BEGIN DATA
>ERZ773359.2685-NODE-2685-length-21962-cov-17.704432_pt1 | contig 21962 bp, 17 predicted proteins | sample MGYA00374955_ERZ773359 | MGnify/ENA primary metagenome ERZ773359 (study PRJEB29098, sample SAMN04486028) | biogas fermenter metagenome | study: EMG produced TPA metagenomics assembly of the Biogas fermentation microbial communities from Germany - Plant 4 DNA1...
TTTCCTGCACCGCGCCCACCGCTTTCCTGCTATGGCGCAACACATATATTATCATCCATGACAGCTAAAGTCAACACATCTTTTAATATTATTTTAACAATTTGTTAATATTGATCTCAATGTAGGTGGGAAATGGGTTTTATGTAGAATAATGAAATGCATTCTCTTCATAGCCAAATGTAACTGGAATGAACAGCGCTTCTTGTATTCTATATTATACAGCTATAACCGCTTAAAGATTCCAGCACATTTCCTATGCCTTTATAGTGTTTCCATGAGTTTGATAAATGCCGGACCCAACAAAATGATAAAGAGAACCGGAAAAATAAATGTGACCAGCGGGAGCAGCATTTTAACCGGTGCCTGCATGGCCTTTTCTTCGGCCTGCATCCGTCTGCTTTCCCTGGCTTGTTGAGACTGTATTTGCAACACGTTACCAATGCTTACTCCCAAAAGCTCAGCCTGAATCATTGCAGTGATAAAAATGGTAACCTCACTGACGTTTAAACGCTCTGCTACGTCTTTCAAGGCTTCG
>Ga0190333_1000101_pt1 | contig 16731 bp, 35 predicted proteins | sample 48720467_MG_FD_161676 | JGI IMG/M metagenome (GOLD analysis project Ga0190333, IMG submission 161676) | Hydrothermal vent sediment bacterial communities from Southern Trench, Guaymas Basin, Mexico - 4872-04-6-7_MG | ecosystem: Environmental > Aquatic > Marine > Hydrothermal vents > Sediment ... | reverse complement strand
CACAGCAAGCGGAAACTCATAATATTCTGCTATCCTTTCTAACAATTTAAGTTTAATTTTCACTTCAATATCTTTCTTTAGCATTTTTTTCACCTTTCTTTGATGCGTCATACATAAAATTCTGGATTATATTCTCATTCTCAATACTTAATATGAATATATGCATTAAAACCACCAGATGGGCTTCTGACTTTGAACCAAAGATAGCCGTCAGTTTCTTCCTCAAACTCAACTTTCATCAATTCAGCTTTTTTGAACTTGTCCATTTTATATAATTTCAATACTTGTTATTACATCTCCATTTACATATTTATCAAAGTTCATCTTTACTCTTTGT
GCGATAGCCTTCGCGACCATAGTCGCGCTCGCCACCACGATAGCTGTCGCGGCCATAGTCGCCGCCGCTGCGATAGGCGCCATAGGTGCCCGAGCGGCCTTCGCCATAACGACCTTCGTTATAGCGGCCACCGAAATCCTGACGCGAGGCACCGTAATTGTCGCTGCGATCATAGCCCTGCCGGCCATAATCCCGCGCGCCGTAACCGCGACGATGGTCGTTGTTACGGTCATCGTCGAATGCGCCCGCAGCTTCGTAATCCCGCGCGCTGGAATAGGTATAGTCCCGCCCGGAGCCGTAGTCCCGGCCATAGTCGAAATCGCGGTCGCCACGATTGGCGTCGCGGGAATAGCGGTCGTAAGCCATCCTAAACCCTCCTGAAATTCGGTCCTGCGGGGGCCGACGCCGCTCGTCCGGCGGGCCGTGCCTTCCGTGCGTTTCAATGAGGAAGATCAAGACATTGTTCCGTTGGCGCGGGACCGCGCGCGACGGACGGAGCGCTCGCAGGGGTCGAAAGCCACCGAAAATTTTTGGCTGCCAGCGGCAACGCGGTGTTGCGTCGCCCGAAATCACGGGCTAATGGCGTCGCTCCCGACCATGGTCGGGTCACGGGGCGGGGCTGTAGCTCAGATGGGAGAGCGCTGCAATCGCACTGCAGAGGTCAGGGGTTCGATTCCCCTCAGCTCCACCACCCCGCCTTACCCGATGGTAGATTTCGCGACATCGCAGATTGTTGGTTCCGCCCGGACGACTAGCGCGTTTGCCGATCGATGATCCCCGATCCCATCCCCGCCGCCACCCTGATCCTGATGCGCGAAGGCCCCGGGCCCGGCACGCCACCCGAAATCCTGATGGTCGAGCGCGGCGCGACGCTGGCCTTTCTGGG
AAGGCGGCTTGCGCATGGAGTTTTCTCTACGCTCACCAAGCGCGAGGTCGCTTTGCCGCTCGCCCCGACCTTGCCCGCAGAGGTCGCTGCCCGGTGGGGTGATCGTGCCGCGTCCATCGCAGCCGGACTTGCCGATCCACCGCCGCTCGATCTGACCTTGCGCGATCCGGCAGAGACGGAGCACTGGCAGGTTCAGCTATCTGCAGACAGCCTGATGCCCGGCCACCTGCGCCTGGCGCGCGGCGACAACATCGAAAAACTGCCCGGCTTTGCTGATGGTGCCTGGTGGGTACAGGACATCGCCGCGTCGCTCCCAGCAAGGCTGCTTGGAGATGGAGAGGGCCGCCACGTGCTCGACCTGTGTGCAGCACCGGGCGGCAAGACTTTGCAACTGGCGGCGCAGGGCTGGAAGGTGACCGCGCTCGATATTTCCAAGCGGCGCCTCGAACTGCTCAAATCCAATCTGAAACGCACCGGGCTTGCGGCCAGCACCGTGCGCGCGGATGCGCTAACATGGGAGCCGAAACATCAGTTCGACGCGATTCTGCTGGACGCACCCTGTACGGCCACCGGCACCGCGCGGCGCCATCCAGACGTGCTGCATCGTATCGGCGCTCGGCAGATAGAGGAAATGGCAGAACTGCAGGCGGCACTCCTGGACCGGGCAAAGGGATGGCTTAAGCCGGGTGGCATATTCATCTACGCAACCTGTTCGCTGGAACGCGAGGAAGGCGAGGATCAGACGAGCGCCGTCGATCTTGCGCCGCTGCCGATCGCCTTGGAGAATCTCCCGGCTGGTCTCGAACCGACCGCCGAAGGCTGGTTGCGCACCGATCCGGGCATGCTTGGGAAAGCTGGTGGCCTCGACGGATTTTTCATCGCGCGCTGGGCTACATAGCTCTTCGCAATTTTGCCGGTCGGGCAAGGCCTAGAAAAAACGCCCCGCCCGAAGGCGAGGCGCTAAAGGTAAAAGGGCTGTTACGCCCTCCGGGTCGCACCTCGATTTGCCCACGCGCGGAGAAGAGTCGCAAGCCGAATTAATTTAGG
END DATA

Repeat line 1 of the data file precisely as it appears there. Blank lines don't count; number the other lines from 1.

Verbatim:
>ERZ773359.2685-NODE-2685-length-21962-cov-17.704432_pt1 | contig 21962 bp, 17 predicted proteins | sample MGYA00374955_ERZ773359 | MGnify/ENA primary metagenome ERZ773359 (study PRJEB29098, sample SAMN04486028) | biogas fermenter metagenome | study: EMG produced TPA metagenomics assembly of the Biogas fermentation microbial communities from Germany - Plant 4 DNA1...